John Blackwood Ryan is a person whose company you enjoy while respecting him for his integrity. His persona is engaging throughout the entire novel. His unexpected wit keeps you alert from chapter to chapter. This main character makes the novel worth reading.

Fans of Father Andrew Greeley might be relieved to learn that this 80-year-old sociologist and author is recuperating at home now from a serious auto accident he had in November of 2008. He has been making excellent progress with intensive physical therapy, according to his blog, andysword.com.

You can order THE ARCHBISHOP IN ANDALUSIA: A Blackie Ryan Novel from St. Francis Bookstore.

 

 

 

Benedictine Wisdom

St. Benedict of Nursia, whose feast is July 11, was so controversial in his lifetime (480-547 A.D.) that twice there were attempts on his life. He left behind a Rule for monks who wished to live as he did, which is still inspiring religious and laypeople today.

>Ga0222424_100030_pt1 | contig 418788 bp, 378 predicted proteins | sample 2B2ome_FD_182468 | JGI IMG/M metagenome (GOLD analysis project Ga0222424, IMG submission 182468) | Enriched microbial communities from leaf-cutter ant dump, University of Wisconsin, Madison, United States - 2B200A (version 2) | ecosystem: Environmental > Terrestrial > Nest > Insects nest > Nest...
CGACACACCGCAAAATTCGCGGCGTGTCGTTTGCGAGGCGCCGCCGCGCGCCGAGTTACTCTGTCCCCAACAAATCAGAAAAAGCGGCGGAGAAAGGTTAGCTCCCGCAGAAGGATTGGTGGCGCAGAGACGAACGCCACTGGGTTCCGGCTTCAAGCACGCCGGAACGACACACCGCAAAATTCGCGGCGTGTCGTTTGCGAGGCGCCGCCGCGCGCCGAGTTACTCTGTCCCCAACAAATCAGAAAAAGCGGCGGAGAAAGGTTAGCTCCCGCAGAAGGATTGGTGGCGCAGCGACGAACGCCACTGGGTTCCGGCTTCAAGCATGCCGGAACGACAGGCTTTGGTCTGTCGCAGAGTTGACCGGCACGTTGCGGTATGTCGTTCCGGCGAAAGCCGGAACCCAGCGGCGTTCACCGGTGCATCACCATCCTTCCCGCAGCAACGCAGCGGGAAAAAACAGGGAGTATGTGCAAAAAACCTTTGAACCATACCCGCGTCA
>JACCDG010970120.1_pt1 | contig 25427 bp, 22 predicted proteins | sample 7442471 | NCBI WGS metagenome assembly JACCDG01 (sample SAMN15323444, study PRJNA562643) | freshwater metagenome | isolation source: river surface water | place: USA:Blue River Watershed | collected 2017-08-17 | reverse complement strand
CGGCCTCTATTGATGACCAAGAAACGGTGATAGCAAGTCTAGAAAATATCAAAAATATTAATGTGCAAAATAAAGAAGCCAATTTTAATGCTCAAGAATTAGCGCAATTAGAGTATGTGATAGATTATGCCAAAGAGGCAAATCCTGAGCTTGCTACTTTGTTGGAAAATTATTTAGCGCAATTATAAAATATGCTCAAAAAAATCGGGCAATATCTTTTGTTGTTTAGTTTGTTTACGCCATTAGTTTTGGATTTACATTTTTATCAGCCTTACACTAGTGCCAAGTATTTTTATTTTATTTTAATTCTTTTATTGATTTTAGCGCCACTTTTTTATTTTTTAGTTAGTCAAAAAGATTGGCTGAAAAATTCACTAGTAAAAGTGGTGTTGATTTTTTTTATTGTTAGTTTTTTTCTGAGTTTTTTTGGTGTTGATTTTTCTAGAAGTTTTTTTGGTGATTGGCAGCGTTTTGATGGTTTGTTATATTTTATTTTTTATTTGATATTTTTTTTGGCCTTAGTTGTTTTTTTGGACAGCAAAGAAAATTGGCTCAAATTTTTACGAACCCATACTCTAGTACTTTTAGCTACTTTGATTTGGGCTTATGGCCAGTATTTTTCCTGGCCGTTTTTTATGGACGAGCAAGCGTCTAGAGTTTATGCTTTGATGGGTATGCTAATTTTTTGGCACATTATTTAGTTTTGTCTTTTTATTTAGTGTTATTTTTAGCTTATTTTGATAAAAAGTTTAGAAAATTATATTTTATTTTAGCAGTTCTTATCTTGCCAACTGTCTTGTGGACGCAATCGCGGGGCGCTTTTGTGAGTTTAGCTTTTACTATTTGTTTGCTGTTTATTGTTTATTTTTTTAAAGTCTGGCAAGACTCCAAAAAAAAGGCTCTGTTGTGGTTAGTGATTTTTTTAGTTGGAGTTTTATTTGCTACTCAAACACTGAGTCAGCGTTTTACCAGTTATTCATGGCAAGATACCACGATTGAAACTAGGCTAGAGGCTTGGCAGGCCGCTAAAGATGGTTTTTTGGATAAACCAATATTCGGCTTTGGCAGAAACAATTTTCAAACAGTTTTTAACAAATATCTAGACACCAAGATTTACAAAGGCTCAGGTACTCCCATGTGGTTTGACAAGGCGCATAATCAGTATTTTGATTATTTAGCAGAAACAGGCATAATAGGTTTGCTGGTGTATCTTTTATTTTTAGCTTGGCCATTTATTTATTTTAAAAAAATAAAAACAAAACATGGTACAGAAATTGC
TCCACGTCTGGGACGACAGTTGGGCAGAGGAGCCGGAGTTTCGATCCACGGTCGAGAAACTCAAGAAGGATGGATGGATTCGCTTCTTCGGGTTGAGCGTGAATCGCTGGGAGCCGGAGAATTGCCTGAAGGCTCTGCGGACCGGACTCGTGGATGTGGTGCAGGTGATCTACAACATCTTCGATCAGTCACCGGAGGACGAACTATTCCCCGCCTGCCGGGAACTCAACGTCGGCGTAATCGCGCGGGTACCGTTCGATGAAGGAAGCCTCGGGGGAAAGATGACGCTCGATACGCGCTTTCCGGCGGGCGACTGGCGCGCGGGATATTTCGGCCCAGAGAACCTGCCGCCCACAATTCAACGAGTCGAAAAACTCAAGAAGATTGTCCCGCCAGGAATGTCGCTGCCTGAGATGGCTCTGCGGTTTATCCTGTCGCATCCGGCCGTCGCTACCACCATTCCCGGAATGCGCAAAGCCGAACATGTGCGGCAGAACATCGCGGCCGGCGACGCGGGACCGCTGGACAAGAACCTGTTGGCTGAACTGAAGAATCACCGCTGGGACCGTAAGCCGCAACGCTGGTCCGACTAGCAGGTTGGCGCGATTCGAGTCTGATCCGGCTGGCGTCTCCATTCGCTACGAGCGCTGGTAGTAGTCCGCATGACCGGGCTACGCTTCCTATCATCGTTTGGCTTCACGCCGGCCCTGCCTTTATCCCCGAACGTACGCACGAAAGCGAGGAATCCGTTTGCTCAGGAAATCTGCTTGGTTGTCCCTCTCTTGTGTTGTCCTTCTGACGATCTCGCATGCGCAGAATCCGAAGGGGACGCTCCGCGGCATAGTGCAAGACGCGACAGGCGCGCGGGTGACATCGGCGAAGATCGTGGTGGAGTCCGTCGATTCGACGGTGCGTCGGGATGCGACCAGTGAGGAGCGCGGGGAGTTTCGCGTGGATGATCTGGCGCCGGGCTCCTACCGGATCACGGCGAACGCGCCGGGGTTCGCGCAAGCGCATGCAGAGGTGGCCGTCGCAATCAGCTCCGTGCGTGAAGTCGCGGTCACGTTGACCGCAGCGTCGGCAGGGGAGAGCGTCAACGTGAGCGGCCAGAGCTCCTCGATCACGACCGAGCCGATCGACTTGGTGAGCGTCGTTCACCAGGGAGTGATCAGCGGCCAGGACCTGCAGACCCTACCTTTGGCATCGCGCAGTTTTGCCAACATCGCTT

15 DAYS OF PRAYER WITH SAINT BENEDICT, by André Gozier, translated by Victoria Hébert and Denis Sabourin (New City Press, 141 pp., $12.95), was written by a monk of the Abbey of the Source in Paris. This book, intended to be read over two weeks, explores some themes of Benedict’s Rule, such as work, prayer and reading.

A BLESSED LIFE: Benedictine Guidelines for Those Who Long for Good Days, by Wil Derkse, translated by Martin Kessler (Liturgical Press, 95 pp., $11.95), comes from a married layman and oblate with the Benedictine St. Willibrord’s Abbey in the Netherlands. This is a sequel to his very successful The Rule of Benedict for Beginners. Derkse focuses on those basic attitudes and virtues that characterize Benedictine spirituality, such as silence/restrained speech, humility, care, stewardship, mutual respect and taking care for speaking “good words.”

THE RECOLLECTED HEART: A Guide to Making a Contemplative Weekend Retreat, by Philip Zaleski, revised edition (Ave Maria Press, 181 pp., $15.95), is presented as the “essential guide” for incorporating the patterns of the Benedictine Rule into one’s life. The Rule promises a joyous, well-regulated, fulfilling life.

—B.B.


Books can be obtained through St. Francis Bookstore, 135 W. 31st Street, New York, NY 10001, phone 212-736-8500, ext. 324, fax 212-594-6025.